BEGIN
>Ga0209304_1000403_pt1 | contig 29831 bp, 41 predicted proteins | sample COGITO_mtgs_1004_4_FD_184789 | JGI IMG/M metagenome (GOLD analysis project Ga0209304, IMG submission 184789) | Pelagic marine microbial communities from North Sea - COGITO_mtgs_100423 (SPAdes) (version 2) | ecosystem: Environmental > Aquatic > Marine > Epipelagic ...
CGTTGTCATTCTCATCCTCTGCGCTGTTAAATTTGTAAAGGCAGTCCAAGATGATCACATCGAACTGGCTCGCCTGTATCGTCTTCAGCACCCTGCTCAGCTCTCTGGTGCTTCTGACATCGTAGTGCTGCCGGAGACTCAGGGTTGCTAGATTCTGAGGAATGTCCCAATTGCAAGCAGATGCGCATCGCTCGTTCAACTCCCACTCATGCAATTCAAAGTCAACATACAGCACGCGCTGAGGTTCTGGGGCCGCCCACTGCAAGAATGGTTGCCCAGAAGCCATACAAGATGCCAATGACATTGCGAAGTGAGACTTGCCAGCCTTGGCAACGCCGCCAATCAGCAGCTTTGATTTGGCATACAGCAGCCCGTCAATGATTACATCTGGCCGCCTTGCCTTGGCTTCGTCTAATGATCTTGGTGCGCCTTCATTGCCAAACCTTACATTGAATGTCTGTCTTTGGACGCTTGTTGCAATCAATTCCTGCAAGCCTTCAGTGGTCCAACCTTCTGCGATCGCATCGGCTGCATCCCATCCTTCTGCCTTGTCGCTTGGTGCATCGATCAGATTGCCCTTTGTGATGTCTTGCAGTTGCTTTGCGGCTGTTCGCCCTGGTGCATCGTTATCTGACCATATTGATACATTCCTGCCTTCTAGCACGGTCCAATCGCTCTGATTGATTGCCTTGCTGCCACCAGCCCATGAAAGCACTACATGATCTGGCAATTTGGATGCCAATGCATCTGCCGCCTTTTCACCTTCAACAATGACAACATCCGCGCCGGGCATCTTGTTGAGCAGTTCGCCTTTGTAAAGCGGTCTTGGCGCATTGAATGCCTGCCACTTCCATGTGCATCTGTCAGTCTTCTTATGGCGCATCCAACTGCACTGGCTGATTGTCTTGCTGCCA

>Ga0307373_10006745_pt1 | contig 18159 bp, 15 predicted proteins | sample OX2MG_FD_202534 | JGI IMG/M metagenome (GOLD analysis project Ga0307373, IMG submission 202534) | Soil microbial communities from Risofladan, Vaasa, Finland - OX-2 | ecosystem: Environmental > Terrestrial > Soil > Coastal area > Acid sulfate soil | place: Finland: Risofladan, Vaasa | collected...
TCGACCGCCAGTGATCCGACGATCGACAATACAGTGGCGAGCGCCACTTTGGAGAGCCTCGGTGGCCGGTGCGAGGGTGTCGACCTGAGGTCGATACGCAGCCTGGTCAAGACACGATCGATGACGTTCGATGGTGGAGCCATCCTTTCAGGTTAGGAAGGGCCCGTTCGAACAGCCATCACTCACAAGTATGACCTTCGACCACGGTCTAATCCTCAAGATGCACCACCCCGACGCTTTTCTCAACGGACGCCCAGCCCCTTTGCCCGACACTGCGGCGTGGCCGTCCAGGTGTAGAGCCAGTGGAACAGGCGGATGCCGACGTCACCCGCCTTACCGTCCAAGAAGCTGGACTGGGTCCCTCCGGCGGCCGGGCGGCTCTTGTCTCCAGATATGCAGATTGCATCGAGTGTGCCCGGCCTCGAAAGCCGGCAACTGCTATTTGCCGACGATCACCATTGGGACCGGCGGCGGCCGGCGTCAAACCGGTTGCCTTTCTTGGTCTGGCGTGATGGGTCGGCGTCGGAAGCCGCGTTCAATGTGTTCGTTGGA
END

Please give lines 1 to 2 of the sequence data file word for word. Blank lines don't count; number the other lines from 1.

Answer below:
>Ga0209304_1000403_pt1 | contig 29831 bp, 41 predicted proteins | sample COGITO_mtgs_1004_4_FD_184789 | JGI IMG/M metagenome (GOLD analysis project Ga0209304, IMG submission 184789) | Pelagic marine microbial communities from North Sea - COGITO_mtgs_100423 (SPAdes) (version 2) | ecosystem: Environmental > Aquatic > Marine > Epipelagic ...
CGTTGTCATTCTCATCCTCTGCGCTGTTAAATTTGTAAAGGCAGTCCAAGATGATCACATCGAACTGGCTCGCCTGTATCGTCTTCAGCACCCTGCTCAGCTCTCTGGTGCTTCTGACATCGTAGTGCTGCCGGAGACTCAGGGTTGCTAGATTCTGAGGAATGTCCCAATTGCAAGCAGATGCGCATCGCTCGTTCAACTCCCACTCATGCAATTCAAAGTCAACATACAGCACGCGCTGAGGTTCTGGGGCCGCCCACTGCAAGAATGGTTGCCCAGAAGCCATACAAGATGCCAATGACATTGCGAAGTGAGACTTGCCAGCCTTGGCAACGCCGCCAATCAGCAGCTTTGATTTGGCATACAGCAGCCCGTCAATGATTACATCTGGCCGCCTTGCCTTGGCTTCGTCTAATGATCTTGGTGCGCCTTCATTGCCAAACCTTACATTGAATGTCTGTCTTTGGACGCTTGTTGCAATCAATTCCTGCAAGCCTTCAGTGGTCCAACCTTCTGCGATCGCATCGGCTGCATCCCATCCTTCTGCCTTGTCGCTTGGTGCATCGATCAGATTGCCCTTTGTGATGTCTTGCAGTTGCTTTGCGGCTGTTCGCCCTGGTGCATCGTTATCTGACCATATTGATACATTCCTGCCTTCTAGCACGGTCCAATCGCTCTGATTGATTGCCTTGCTGCCACCAGCCCATGAAAGCACTACATGATCTGGCAATTTGGATGCCAATGCATCTGCCGCCTTTTCACCTTCAACAATGACAACATCCGCGCCGGGCATCTTGTTGAGCAGTTCGCCTTTGTAAAGCGGTCTTGGCGCATTGAATGCCTGCCACTTCCATGTGCATCTGTCAGTCTTCTTATGGCGCATCCAACTGCACTGGCTGATTGTCTTGCTGCCA